A Canadian company has announced that it will introduce a “digital legal advisor” to the world’s law firms. Its name is ROSS (which actually doesn’t stand for anything) and it was derived from a commercially available Watson API (“application programming interface”).
Watson, of course, is the name of the IBM cognitive system that learns from its own programming, and it is best known for beating the all-time scoring champions in “Jeopardy” and defeating legendary chess masters around the world.
You just ask ROSS a question, as you would ask another human being, and it responds with relevant legal information after analyzing all the legal data and reasoning found in whatever court cases, agency rulings, legislation and administrative rules are in its programming.
The developers of the system say it is not designed to replace lawyers, but to facilitate their work by rapidly locating and recalling relevant legal data.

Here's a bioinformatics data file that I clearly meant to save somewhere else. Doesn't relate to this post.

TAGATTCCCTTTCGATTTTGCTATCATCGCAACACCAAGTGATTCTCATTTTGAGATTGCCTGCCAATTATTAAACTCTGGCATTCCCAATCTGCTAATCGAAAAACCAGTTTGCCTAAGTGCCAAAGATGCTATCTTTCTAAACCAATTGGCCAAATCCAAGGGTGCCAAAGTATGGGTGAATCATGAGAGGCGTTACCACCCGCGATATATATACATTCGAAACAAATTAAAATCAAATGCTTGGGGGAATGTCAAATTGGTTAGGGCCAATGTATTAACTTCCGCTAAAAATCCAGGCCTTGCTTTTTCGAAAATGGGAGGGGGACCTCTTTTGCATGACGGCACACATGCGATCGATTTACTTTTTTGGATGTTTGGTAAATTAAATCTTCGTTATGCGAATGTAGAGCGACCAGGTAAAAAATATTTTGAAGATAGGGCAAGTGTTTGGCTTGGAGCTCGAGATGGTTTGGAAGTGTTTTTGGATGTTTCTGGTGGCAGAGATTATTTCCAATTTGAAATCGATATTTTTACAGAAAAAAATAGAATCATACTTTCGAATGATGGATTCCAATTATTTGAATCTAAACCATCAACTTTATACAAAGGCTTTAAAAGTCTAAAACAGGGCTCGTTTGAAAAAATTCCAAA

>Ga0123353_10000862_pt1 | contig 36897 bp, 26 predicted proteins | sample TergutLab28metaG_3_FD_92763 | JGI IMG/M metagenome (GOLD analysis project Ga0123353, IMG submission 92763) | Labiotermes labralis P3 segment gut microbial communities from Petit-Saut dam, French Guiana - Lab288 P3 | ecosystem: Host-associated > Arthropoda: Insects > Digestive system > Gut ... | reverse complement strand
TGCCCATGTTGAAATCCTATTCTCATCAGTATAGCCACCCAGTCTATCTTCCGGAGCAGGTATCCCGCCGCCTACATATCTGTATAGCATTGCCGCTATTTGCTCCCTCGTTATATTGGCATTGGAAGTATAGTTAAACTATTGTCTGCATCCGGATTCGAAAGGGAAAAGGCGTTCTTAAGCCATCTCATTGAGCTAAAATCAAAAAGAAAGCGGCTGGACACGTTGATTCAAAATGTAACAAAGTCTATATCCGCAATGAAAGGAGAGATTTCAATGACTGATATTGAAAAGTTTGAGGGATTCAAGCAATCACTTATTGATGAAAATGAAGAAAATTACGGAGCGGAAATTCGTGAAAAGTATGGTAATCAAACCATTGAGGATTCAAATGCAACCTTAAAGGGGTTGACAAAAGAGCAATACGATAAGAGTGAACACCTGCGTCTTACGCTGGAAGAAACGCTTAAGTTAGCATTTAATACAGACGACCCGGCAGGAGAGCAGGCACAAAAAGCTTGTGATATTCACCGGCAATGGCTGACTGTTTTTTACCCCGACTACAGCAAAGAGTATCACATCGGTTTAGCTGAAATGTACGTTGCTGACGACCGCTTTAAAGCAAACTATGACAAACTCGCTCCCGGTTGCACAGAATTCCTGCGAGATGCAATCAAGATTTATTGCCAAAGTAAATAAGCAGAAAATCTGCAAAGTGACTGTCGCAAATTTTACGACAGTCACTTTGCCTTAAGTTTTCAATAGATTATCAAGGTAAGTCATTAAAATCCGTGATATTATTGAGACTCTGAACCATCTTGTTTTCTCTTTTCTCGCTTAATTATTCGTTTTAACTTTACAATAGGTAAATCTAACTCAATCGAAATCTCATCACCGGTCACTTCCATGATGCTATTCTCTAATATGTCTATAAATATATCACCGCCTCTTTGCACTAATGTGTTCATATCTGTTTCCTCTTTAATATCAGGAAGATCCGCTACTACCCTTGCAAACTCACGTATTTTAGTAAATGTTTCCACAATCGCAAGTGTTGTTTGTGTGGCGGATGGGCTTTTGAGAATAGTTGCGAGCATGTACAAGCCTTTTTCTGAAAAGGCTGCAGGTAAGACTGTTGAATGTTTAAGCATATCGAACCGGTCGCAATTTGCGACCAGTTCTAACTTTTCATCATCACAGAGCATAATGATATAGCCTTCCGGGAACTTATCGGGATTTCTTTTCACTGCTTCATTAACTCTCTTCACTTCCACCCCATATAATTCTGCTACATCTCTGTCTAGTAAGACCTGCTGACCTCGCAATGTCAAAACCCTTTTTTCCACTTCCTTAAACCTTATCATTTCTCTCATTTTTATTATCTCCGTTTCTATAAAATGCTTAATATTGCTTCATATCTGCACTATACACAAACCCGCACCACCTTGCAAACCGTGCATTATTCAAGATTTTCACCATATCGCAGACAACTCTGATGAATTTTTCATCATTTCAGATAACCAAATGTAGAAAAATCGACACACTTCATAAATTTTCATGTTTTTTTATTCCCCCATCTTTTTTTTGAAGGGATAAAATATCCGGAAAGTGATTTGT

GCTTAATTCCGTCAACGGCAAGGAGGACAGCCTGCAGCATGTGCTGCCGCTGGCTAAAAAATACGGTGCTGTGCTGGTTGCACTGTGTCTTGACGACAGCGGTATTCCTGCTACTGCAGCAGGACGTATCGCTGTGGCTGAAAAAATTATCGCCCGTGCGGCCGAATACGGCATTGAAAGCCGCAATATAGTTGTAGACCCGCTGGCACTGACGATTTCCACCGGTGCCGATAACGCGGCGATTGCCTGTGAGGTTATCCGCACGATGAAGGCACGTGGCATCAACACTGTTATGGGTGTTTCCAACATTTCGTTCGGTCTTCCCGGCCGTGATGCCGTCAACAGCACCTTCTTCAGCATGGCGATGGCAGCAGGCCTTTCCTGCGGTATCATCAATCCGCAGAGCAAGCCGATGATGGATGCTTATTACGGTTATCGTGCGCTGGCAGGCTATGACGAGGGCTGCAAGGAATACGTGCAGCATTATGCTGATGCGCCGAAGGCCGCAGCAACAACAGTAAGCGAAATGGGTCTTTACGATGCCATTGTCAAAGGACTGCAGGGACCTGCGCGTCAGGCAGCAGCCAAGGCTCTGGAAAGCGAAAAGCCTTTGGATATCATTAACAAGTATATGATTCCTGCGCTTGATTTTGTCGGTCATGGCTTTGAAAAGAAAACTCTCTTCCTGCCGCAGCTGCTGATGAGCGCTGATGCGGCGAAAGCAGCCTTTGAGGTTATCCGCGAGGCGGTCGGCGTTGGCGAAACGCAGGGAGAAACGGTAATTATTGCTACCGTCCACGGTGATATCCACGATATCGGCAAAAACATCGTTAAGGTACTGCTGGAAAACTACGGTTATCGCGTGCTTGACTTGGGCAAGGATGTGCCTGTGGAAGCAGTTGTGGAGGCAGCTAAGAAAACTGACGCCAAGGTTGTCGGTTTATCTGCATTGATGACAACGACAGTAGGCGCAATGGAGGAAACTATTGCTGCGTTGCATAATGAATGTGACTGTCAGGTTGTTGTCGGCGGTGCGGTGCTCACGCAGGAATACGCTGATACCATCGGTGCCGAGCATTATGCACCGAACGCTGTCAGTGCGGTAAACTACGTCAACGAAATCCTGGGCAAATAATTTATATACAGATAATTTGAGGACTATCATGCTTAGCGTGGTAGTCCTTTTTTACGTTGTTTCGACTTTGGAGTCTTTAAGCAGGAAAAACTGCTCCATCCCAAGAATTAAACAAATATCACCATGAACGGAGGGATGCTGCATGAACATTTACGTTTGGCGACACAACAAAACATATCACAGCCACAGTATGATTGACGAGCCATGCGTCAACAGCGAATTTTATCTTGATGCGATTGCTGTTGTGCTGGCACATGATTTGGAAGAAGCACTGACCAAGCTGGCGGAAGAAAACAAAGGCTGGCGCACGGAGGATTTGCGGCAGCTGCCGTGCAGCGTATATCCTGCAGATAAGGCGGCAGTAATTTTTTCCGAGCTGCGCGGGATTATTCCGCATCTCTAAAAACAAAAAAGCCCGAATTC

It will be interesting to see how law firms and lawyers react. I suspect that one or more state bars will consider filing suit against Watson for the unauthorized practice of law, a silly and futile attempt to block technological progress that could make the law more affordable for everyone.
But there will also be forward-thinking law firms eager to provide more “value” to their clients, who will seize upon ROSS and other future adaptations of Watson to provide faster, cheaper and more thorough legal analysis while relieving their associates of the drudge work of sifting through Shepherd citations and volumes of statutes, regulations and case reporters for countless hours in the legal library.
Those firms that integrate successful adaptations of Watson and other emerging technologies into their work process will claim more market share from clients who grow to love rapid, complete and inexpensive legal analysis, and clients will start sending them more and more work.
Of course, some well-capitalized corporate clients with their own legal departments will start to bring Watson-like technologies in-house, but law firms who serve those clients will still be needed to navigate agency processes and local courts while shedding light on anything that might be missing from relevant artificial intelligence databases or systems used by the clients.
For more on this story, check out “Watson Takes the Stand” at TheAtlantic.com.